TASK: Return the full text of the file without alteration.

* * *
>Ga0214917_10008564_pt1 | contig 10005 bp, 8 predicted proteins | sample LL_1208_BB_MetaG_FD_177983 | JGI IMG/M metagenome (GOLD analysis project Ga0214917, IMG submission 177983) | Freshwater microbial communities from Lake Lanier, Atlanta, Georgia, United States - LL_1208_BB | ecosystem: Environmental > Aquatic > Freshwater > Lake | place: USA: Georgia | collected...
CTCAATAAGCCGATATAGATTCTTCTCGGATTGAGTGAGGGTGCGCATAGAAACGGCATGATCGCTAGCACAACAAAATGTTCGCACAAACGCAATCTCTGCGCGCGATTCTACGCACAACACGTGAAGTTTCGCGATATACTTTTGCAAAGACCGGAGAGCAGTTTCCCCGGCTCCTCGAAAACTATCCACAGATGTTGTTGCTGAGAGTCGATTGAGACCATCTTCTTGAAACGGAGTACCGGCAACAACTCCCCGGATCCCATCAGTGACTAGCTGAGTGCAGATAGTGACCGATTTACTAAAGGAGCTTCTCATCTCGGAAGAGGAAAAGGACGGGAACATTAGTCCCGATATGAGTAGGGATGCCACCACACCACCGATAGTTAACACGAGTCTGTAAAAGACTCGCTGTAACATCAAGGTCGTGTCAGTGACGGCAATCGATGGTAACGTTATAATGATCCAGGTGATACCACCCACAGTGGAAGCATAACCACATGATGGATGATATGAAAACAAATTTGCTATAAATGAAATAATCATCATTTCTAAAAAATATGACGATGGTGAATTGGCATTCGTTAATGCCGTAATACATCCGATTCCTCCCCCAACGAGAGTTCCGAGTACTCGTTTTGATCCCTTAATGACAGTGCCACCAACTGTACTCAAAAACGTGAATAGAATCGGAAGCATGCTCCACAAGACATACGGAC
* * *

>Ga0214917_10008564_pt1 | contig 10005 bp, 8 predicted proteins | sample LL_1208_BB_MetaG_FD_177983 | JGI IMG/M metagenome (GOLD analysis project Ga0214917, IMG submission 177983) | Freshwater microbial communities from Lake Lanier, Atlanta, Georgia, United States - LL_1208_BB | ecosystem: Environmental > Aquatic > Freshwater > Lake | place: USA: Georgia | collected...
CTCAATAAGCCGATATAGATTCTTCTCGGATTGAGTGAGGGTGCGCATAGAAACGGCATGATCGCTAGCACAACAAAATGTTCGCACAAACGCAATCTCTGCGCGCGATTCTACGCACAACACGTGAAGTTTCGCGATATACTTTTGCAAAGACCGGAGAGCAGTTTCCCCGGCTCCTCGAAAACTATCCACAGATGTTGTTGCTGAGAGTCGATTGAGACCATCTTCTTGAAACGGAGTACCGGCAACAACTCCCCGGATCCCATCAGTGACTAGCTGAGTGCAGATAGTGACCGATTTACTAAAGGAGCTTCTCATCTCGGAAGAGGAAAAGGACGGGAACATTAGTCCCGATATGAGTAGGGATGCCACCACACCACCGATAGTTAACACGAGTCTGTAAAAGACTCGCTGTAACATCAAGGTCGTGTCAGTGACGGCAATCGATGGTAACGTTATAATGATCCAGGTGATACCACCCACAGTGGAAGCATAACCACATGATGGATGATATGAAAACAAATTTGCTATAAATGAAATAATCATCATTTCTAAAAAATATGACGATGGTGAATTGGCATTCGTTAATGCCGTAATACATCCGATTCCTCCCCCAACGAGAGTTCCGAGTACTCGTTTTGATCCCTTAATGACAGTGCCACCAACTGTACTCAAAAACGTGAATAGAATCGGAAGCATGCTCCACAAGACATACGGAC